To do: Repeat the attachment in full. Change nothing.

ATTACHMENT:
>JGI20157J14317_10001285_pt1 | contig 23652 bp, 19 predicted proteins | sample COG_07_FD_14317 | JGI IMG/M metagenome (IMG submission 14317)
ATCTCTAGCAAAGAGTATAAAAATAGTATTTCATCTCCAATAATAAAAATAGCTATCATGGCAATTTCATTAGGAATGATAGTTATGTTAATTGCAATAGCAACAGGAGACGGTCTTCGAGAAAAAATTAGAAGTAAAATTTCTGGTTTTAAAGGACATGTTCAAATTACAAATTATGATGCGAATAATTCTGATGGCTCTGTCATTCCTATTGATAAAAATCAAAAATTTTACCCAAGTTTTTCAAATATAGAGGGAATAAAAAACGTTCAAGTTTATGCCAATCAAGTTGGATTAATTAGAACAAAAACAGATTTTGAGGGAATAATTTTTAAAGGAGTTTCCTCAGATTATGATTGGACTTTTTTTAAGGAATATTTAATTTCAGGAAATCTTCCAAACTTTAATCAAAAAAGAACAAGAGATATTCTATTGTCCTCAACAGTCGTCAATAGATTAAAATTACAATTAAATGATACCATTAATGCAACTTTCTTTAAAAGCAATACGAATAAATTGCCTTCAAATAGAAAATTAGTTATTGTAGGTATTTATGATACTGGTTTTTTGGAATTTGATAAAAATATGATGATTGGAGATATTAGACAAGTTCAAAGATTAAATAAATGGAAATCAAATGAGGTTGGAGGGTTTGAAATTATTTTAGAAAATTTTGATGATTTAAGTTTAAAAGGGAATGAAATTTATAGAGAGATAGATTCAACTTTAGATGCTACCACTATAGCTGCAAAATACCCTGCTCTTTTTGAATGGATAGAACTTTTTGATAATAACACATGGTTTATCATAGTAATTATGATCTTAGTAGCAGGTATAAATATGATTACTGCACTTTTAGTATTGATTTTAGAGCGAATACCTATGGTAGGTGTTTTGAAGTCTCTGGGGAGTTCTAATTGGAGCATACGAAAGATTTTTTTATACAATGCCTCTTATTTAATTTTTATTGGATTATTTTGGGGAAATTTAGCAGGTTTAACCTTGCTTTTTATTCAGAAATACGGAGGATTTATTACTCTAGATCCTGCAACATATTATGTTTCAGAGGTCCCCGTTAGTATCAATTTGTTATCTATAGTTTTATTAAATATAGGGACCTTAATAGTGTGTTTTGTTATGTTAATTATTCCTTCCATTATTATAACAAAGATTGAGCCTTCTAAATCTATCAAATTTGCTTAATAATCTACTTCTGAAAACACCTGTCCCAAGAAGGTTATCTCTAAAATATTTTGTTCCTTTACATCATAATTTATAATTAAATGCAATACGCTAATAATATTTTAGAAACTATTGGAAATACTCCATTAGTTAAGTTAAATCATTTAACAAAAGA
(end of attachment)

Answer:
>JGI20157J14317_10001285_pt1 | contig 23652 bp, 19 predicted proteins | sample COG_07_FD_14317 | JGI IMG/M metagenome (IMG submission 14317)
ATCTCTAGCAAAGAGTATAAAAATAGTATTTCATCTCCAATAATAAAAATAGCTATCATGGCAATTTCATTAGGAATGATAGTTATGTTAATTGCAATAGCAACAGGAGACGGTCTTCGAGAAAAAATTAGAAGTAAAATTTCTGGTTTTAAAGGACATGTTCAAATTACAAATTATGATGCGAATAATTCTGATGGCTCTGTCATTCCTATTGATAAAAATCAAAAATTTTACCCAAGTTTTTCAAATATAGAGGGAATAAAAAACGTTCAAGTTTATGCCAATCAAGTTGGATTAATTAGAACAAAAACAGATTTTGAGGGAATAATTTTTAAAGGAGTTTCCTCAGATTATGATTGGACTTTTTTTAAGGAATATTTAATTTCAGGAAATCTTCCAAACTTTAATCAAAAAAGAACAAGAGATATTCTATTGTCCTCAACAGTCGTCAATAGATTAAAATTACAATTAAATGATACCATTAATGCAACTTTCTTTAAAAGCAATACGAATAAATTGCCTTCAAATAGAAAATTAGTTATTGTAGGTATTTATGATACTGGTTTTTTGGAATTTGATAAAAATATGATGATTGGAGATATTAGACAAGTTCAAAGATTAAATAAATGGAAATCAAATGAGGTTGGAGGGTTTGAAATTATTTTAGAAAATTTTGATGATTTAAGTTTAAAAGGGAATGAAATTTATAGAGAGATAGATTCAACTTTAGATGCTACCACTATAGCTGCAAAATACCCTGCTCTTTTTGAATGGATAGAACTTTTTGATAATAACACATGGTTTATCATAGTAATTATGATCTTAGTAGCAGGTATAAATATGATTACTGCACTTTTAGTATTGATTTTAGAGCGAATACCTATGGTAGGTGTTTTGAAGTCTCTGGGGAGTTCTAATTGGAGCATACGAAAGATTTTTTTATACAATGCCTCTTATTTAATTTTTATTGGATTATTTTGGGGAAATTTAGCAGGTTTAACCTTGCTTTTTATTCAGAAATACGGAGGATTTATTACTCTAGATCCTGCAACATATTATGTTTCAGAGGTCCCCGTTAGTATCAATTTGTTATCTATAGTTTTATTAAATATAGGGACCTTAATAGTGTGTTTTGTTATGTTAATTATTCCTTCCATTATTATAACAAAGATTGAGCCTTCTAAATCTATCAAATTTGCTTAATAATCTACTTCTGAAAACACCTGTCCCAAGAAGGTTATCTCTAAAATATTTTGTTCCTTTACATCATAATTTATAATTAAATGCAATACGCTAATAATATTTTAGAAACTATTGGAAATACTCCATTAGTTAAGTTAAATCATTTAACAAAAGA